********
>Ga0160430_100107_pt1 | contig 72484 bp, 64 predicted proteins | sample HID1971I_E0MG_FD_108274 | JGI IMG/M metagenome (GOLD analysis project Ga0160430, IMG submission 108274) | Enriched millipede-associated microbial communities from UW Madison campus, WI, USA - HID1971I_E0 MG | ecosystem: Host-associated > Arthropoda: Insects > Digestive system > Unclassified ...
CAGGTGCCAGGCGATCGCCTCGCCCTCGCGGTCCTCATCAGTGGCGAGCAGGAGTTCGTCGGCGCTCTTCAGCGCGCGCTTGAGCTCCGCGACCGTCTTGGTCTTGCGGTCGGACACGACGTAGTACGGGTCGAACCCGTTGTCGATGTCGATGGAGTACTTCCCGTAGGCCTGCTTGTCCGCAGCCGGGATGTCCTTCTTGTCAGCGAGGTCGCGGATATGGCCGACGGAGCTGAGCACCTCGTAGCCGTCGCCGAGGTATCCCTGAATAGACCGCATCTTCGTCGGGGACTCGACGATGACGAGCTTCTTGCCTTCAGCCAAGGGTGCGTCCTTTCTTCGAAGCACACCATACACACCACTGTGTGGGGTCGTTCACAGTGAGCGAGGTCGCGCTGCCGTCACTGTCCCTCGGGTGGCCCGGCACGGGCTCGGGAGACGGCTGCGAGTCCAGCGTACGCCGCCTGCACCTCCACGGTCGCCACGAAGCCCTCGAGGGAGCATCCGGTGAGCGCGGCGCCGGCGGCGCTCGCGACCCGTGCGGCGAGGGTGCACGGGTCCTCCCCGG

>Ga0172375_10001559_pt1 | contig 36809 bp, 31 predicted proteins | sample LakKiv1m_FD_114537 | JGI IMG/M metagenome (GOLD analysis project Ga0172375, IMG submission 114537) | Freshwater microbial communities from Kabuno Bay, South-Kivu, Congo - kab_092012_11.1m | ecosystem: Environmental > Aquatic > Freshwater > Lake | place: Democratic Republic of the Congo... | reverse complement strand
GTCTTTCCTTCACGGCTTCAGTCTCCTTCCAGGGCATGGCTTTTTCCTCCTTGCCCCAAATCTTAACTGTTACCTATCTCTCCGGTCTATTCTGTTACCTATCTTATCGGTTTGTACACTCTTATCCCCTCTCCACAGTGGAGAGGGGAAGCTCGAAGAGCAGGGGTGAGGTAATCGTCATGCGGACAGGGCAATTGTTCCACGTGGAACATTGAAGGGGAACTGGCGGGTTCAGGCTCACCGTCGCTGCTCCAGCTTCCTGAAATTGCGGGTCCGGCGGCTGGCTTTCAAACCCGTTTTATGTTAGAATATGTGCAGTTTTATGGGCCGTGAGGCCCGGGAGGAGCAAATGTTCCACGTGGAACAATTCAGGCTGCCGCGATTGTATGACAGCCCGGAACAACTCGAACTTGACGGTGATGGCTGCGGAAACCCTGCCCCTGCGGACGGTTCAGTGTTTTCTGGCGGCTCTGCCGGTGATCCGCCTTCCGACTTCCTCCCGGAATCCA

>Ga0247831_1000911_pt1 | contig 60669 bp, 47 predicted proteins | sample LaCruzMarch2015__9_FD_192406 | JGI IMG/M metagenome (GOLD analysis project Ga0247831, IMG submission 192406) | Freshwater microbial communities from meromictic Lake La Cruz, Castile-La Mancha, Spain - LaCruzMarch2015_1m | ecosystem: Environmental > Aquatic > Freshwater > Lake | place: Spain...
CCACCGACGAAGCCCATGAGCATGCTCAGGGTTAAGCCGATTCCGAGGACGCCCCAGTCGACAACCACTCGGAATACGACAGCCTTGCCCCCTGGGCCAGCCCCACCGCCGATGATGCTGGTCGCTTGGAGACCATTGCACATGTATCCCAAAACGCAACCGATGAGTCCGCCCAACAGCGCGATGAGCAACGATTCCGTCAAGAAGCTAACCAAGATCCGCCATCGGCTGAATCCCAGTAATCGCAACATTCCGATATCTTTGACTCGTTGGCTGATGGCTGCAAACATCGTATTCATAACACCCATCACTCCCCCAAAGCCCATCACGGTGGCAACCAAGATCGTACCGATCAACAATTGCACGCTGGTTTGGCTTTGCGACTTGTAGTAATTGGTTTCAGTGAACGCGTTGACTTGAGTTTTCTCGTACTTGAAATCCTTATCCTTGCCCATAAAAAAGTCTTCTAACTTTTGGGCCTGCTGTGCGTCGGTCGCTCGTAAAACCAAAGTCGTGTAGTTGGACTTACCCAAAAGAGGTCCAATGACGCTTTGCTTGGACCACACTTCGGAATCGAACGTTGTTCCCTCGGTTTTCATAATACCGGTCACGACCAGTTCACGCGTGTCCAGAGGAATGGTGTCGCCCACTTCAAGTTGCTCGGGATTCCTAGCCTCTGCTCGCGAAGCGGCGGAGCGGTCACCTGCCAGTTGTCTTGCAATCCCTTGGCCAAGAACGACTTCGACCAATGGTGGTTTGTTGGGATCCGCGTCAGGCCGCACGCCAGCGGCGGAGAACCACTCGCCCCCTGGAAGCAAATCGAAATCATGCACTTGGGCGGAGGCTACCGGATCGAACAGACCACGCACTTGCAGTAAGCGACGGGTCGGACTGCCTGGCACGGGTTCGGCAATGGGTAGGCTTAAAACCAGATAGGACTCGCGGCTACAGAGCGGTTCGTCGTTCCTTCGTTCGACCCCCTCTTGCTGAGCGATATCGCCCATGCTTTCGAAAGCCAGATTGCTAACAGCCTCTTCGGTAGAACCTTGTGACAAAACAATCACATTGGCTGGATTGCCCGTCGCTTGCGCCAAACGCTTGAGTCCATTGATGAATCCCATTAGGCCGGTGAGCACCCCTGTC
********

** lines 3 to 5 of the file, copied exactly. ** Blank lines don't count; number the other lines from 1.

>Ga0172375_10001559_pt1 | contig 36809 bp, 31 predicted proteins | sample LakKiv1m_FD_114537 | JGI IMG/M metagenome (GOLD analysis project Ga0172375, IMG submission 114537) | Freshwater microbial communities from Kabuno Bay, South-Kivu, Congo - kab_092012_11.1m | ecosystem: Environmental > Aquatic > Freshwater > Lake | place: Democratic Republic of the Congo... | reverse complement strand
GTCTTTCCTTCACGGCTTCAGTCTCCTTCCAGGGCATGGCTTTTTCCTCCTTGCCCCAAATCTTAACTGTTACCTATCTCTCCGGTCTATTCTGTTACCTATCTTATCGGTTTGTACACTCTTATCCCCTCTCCACAGTGGAGAGGGGAAGCTCGAAGAGCAGGGGTGAGGTAATCGTCATGCGGACAGGGCAATTGTTCCACGTGGAACATTGAAGGGGAACTGGCGGGTTCAGGCTCACCGTCGCTGCTCCAGCTTCCTGAAATTGCGGGTCCGGCGGCTGGCTTTCAAACCCGTTTTATGTTAGAATATGTGCAGTTTTATGGGCCGTGAGGCCCGGGAGGAGCAAATGTTCCACGTGGAACAATTCAGGCTGCCGCGATTGTATGACAGCCCGGAACAACTCGAACTTGACGGTGATGGCTGCGGAAACCCTGCCCCTGCGGACGGTTCAGTGTTTTCTGGCGGCTCTGCCGGTGATCCGCCTTCCGACTTCCTCCCGGAATCCA

>Ga0247831_1000911_pt1 | contig 60669 bp, 47 predicted proteins | sample LaCruzMarch2015__9_FD_192406 | JGI IMG/M metagenome (GOLD analysis project Ga0247831, IMG submission 192406) | Freshwater microbial communities from meromictic Lake La Cruz, Castile-La Mancha, Spain - LaCruzMarch2015_1m | ecosystem: Environmental > Aquatic > Freshwater > Lake | place: Spain...